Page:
How can I keep bees and ants off my hummingbird feeders?

  • The best way to keep bees and ants away is by hanging a small ant guard above your feeder. This cuplike device is filled with water, creating a moat ants won’t cross.
  • Place double-sided tape around the wire from which the hummingbird feeder hangs. The tape isn’t sticky enough to bother birds, bit it does deter ants. You might have to replace it as it loses its stickiness.

Check out natural ways to keep bees and ants away from hummingbird feeders.

How can I keep my hummingbird nectar from going bad in hot weather?

  • For most, hanging the sugar-water feeder in the shade does the trick, but high desert temperatures can be a problem even in shady areas. Use the kind of ice pack that fits over a wine bottle, but paint it red first.
  • To provide shade, attach a red plastic plate to the top of the feeder. Poke a hole in the plate that’s the same diameter as the wire from which the feeder hangs, then thread the wire through so the plate covers the feeder horizontally.
  • The smartest solution is to keep it fresh. This means changing the nectar ever few days, but that’s the best for those flying jewels.

Check out hummingbird feeders your birds will love.

What’s the easiest way to clean those hard-to-reach areas of a sugar-water feeder?

  • Use waterproof glue to attach a piece of foam to a long wooden dowel. Use soapy water and scrub away.
  • Use an old mascara brush. Wash the bristles thoroughly and let them dry.
  • Save an old toothbrush. It’s perfect for reaching small feeding ports.

Get more tips on how to clean hummingbird feeders.

How do I attract hummingbirds to my feeders?

  • Hang red flowers, ribbons or even a red hand towel nearby to help hummingbirds find your feeder faster.
  • Place a hanging basket of impatiens near the feeder. It provides the hummingbirds with a double treat.
  • Make sure you keep your feeders filled during spring and fall migration. And don’t give up. It might take a little while for hummingbirds to establish new feeding areas.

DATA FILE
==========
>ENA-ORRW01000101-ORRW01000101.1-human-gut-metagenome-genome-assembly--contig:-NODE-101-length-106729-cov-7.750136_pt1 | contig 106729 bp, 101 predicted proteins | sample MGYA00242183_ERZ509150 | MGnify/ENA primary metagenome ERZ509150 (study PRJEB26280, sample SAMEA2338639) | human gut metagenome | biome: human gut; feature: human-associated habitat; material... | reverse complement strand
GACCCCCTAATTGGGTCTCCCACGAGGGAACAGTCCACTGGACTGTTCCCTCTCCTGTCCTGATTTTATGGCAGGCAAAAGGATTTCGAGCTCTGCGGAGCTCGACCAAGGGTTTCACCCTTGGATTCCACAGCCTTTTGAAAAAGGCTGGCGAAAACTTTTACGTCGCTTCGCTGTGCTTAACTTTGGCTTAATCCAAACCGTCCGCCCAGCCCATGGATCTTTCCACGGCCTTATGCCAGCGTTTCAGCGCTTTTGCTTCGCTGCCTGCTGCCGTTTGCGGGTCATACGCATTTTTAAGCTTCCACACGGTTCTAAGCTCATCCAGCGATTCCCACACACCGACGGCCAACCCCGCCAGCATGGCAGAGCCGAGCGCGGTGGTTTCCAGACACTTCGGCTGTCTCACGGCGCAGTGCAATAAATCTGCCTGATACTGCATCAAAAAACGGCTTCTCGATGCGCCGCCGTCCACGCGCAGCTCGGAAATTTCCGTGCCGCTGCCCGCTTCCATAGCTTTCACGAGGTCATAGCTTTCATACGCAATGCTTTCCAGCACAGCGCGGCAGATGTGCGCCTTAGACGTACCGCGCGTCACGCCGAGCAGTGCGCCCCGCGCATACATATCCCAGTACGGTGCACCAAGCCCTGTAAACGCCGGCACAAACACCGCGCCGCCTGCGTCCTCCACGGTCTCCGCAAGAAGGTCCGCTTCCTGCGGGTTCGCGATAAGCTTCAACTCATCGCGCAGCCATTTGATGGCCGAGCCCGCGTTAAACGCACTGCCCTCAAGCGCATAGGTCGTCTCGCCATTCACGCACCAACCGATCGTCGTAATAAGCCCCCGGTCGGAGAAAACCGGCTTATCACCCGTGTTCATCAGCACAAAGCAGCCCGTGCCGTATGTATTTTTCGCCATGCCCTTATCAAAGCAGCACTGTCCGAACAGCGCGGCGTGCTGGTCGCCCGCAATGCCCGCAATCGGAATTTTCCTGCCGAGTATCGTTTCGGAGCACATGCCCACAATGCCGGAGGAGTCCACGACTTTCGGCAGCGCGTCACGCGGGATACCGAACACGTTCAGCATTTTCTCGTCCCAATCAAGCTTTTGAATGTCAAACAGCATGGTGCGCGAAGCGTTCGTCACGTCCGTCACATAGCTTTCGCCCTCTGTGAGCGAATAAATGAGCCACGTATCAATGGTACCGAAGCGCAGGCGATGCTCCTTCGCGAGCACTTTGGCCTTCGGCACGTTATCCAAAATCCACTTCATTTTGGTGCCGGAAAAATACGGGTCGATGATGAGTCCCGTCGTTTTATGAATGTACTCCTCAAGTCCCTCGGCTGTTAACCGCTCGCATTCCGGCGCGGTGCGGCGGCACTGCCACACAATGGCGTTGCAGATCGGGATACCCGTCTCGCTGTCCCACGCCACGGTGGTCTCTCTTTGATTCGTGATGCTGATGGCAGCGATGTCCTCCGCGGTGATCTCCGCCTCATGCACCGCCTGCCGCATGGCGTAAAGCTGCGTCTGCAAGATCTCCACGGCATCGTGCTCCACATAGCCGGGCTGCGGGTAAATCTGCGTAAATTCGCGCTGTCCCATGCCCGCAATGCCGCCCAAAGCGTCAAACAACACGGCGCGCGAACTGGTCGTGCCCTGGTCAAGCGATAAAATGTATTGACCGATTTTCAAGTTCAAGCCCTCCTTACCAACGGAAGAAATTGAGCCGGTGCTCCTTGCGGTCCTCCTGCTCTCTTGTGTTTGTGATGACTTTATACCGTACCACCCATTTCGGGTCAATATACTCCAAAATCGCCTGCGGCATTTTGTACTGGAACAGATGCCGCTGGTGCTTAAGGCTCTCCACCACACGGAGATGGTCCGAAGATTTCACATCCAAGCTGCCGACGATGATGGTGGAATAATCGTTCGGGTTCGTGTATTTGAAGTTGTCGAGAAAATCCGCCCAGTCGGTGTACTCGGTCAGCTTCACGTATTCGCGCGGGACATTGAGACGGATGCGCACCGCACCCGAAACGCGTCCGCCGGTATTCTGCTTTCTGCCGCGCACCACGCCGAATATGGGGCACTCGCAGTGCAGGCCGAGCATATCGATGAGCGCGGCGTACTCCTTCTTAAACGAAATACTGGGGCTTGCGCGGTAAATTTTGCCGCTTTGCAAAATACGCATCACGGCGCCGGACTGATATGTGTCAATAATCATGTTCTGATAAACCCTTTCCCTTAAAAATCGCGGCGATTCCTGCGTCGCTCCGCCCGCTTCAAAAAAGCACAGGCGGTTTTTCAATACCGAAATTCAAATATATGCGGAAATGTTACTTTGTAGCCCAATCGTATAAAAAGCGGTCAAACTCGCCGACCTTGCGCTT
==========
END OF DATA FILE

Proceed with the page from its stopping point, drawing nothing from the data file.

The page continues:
Check out 13 questions about hummingbird feeders answered by experts.

Deterring Backyard Birding Pests

grape jellyCourtesy Kathleen Otto
Orioles can’t get enough of grape jelly!

How do I keep flies out of the jelly I put out for orioles?

  • Switch to sugar water to attract and keep orioles throughout the summer and into September. It’s easier to maintain and will attract fewer bees and flies.
  • Keep oriole feeders out of direct sunlight.
  • Hang a wasp trap next to the feeder. Bait it with the same food the birds are eating.

I’ve had it with squirrels stealing my birds’ food! How do I keep squirrels away from my feeders?

  • You can’t beat a good squirrel-proof feeder or baffle. Spend a little extra to get a good one; it’s worth it!
  • Give squirrels a feeding area of their own. This often will steer them away from bird feeders.
  • Squirrels love sunflower seeds, so feed the birds other seeds, such as safflower and nyjer.

Check out the best squirrel-proof bird feeders and 12 tips that work.

How can I deter bears and raccoons from invading my feeders?

  • Hang the bird feeders high above the reach of bears. Birds can fly to the feeders, but the bears will have to reach for them.
  • Rig your feeders to a wire or pulley system. This keeps them accessible for refilling, but out of the reach of hungry bears.
  • Stop feeding for a while. This will help break the bears’ habit. This works well for deterring raccoons, too.
starlingsCourtesy Kenneth Cohen
European starlings

How do I deter bully birds from taking over my yard?

  • Add more natural cover, especially around feeding areas. This will give smaller birds a protected safe place where they can escape if they’re attacked by birds such as crows and red-tailed hawks.